ARLINGTON TX - SEPTEMBER 02: Wide receiver Manuel Johnson #15 of the Dallas Cowboys makes a pass reception against Nate Ness #31 of the Miami Dolphins at Cowboys Stadium on September 2 2010 in Arlington Texas. (Photo by Ronald Martinez/Getty Images)
Every year, on every team there's a Nate Ness– somebody who comes from relative obscurity and plays far better than expected. Last year it was Byron Bell, the UDFA offensive tackle from New Mexico, who now entering his second year supplanted former first round pick Jeff Otah, and is the established right tackle for the Panthers. Bell's situation was a little different, because he was already regarded as one of the best UDFA's available post-draft; a player with a draftable grade who was lost in the shuffle. It's hard to imagine why a team wouldn't select him, but the rest of the league's loss is the Panthers gain.
Unlike Byron Bell, cornerback Nate Ness has had a considerably more difficult NFL road. Stuck in perpetual limbo as he bounced from team to team, labeled at each spot as a 'camp body'; disposable, temporary, and fleeting.
Ness looks like a camp body to use as a holdover while Norman and Hogan get healthy This is his NINTH stop in the NFL, and has good size at 6'1".
Heck, you never know... maybe something sticks.
by James Dator on Aug 2, 2012 2:53 PM EDT
Being wrong is what makes the NFL so fun. Conventional wisdom almost never applies in a league with parity, and this extends beyond the standings, or who hoists the Lombardi Trophy in February. This parity filters through every organization, all of whom are looking for different qualities in players. Who was the last undrafted NBA or NHL player to make a serious impact, and if they did separate themselves, did anyone hold a candle to Victor Cruz's performance? In looking for free agents some teams like elite athletes, some want hard-nosed players, above all else the Carolina Panthers are searching for desire, and drive. Ron Rivera wants his roster populated with guys who may not have all the tangibles, but who want to play football above all else, and are willing to leave it on the field.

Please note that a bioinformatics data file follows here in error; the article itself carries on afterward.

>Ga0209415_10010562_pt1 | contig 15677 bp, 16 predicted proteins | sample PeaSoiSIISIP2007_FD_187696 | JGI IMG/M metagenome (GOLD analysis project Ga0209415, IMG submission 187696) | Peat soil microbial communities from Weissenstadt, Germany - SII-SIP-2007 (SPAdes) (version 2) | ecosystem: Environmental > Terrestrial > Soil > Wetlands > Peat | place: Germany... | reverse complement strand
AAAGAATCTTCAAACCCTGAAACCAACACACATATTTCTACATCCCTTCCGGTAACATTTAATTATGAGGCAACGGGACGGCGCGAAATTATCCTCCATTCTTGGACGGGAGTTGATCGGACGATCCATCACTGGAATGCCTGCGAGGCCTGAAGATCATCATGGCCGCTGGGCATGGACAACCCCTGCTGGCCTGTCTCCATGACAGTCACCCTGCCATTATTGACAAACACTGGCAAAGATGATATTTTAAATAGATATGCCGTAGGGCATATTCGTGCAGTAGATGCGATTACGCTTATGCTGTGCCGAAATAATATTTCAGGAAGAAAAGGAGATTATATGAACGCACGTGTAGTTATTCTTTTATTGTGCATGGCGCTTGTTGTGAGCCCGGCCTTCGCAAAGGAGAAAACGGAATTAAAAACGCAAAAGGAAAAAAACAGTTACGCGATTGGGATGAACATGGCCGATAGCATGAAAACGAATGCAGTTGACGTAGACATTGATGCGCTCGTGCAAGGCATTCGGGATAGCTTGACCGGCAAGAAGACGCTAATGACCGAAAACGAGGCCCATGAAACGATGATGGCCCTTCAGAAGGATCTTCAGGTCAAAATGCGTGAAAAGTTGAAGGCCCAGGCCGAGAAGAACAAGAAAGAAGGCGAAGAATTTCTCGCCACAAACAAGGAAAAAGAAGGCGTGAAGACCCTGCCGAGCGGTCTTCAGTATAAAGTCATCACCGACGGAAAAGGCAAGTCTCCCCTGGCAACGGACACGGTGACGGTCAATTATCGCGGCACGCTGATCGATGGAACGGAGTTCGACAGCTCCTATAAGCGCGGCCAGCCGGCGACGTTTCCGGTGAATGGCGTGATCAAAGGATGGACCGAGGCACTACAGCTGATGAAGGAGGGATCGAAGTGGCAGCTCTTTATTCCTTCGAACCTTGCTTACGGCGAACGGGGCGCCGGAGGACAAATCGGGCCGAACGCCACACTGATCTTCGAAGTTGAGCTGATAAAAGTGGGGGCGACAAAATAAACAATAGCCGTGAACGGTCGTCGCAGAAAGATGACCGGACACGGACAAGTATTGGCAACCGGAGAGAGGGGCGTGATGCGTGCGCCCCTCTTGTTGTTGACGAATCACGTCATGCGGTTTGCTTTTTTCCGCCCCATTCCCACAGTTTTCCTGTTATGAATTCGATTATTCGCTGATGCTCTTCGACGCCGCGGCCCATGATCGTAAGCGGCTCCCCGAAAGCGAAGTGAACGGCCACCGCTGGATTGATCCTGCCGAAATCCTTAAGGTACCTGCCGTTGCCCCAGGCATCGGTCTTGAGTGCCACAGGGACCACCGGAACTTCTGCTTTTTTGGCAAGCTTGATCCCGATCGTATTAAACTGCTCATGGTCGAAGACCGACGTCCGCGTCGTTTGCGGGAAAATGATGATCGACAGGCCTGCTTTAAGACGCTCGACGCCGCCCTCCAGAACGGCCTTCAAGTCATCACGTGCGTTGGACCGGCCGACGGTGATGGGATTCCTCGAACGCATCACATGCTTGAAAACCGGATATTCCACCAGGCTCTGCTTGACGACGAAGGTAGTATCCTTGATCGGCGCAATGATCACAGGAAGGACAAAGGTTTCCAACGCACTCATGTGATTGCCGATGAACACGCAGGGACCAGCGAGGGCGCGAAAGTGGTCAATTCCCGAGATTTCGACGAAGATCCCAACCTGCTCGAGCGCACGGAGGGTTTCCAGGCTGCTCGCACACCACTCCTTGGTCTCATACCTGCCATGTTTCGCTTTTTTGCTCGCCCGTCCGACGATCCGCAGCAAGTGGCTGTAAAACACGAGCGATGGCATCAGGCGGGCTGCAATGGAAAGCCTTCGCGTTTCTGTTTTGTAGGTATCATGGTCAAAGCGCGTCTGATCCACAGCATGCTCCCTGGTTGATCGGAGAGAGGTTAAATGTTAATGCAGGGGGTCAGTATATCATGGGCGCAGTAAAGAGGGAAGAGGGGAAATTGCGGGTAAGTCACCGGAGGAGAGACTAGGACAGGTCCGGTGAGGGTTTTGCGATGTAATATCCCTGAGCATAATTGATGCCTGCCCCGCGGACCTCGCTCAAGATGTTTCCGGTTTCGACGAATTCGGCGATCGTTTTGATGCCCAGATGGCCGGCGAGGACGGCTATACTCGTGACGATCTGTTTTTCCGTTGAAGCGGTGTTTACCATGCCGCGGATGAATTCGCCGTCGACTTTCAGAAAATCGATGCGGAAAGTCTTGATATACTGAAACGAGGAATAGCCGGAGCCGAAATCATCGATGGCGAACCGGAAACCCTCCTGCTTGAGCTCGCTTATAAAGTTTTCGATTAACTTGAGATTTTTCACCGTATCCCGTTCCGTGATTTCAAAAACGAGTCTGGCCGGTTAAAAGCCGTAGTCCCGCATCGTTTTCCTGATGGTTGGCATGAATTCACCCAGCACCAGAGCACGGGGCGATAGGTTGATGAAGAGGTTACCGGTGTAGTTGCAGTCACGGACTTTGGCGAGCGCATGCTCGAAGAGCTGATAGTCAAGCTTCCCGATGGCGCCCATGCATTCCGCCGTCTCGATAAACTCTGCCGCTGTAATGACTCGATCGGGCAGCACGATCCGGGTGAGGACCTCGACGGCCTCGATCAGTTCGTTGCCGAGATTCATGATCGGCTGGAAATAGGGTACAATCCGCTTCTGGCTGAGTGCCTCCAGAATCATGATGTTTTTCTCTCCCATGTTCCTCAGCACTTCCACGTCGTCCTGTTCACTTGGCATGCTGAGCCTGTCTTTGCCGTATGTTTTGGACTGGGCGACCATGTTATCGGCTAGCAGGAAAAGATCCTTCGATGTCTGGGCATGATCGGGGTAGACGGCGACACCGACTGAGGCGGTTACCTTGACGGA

Thus far Nate Ness is separating himself, and it looks like something is starting to stick.
More after the jump
In order to come from obscurity to make an NFL roster it requires hard work, desire, and more than a healthy dose of luck. For Nate Ness this came in the form of arriving at a team lacking decent NFL talent at the CB position, and coming in at a time where both Josh Norman and Brandon Hogan were sidelined by injury. Couple this with Chris Gamble, who wasn't going to be taking a full set of reps, and you have a situation where it was Ness had the chance to standout amongst veterans Captain Munnerlyn, Darius Butler, and R.J. Stanford– and stand out he has.
Ness grabs an interception in Friday's practice: Good for him.
Ness grabs two more interceptions at Fan Fest: Okay, now you have my attention.
Granted, he's working against the third and second teams, but it's of little consequence if you're making plays and others aren't. The road is going to be considerably more difficult for Ness than UDFA's on the roster because he's no longer practice squad eligible. In order to make the squad this fall he'll need to make the 53 outright, which will be incredibly difficult, but so far he has been a revelation.
"OK, I got released from one team, but that's not the end of the journey. There's more to it, what are you going to do? Are you just going to sit and pout and mope around like that's the end of it? Every time I've been released, I go back and hit the weight room the next day, because I want to keep myself ready. You never know when the next opportunity is going to come, so you have to keep yourself prepared and in a positive mindset."
Yep... this pretty much sounds exactly like the kind of players Coach Rivera wants on the Carolina Panthers. No silver spoons, no entitlement, no inflated sense of self worth; He wants confidence, but not comfort– self-belief, not self-obsession. From a physical standpoint he's just what the Panthers need too. As it stands the secondary is, let's face it, small. With the exception of Chris Gamble and Josh Norman there's not much size between the cornerbacks and safeties, and there are specific advantages to having a big frame, obviously something coach values too.
"The thing I like about Nate is that he's a guy that has the physical stature that you look for in a corner," Rivera said. "Then you watch him practice, and you see that some of the things he does suit what we want to do."
Nate Ness is making waves in his first few days as a member of the Carolina Panthers. I've re-assessed my assertion that he's just a camp body, and I suggest you do too. Is he a lock to make the roster? No, but thus far he's been locking down receivers in training camp, and making big plays. If he keeps that up then he'll have a chance to make the roster.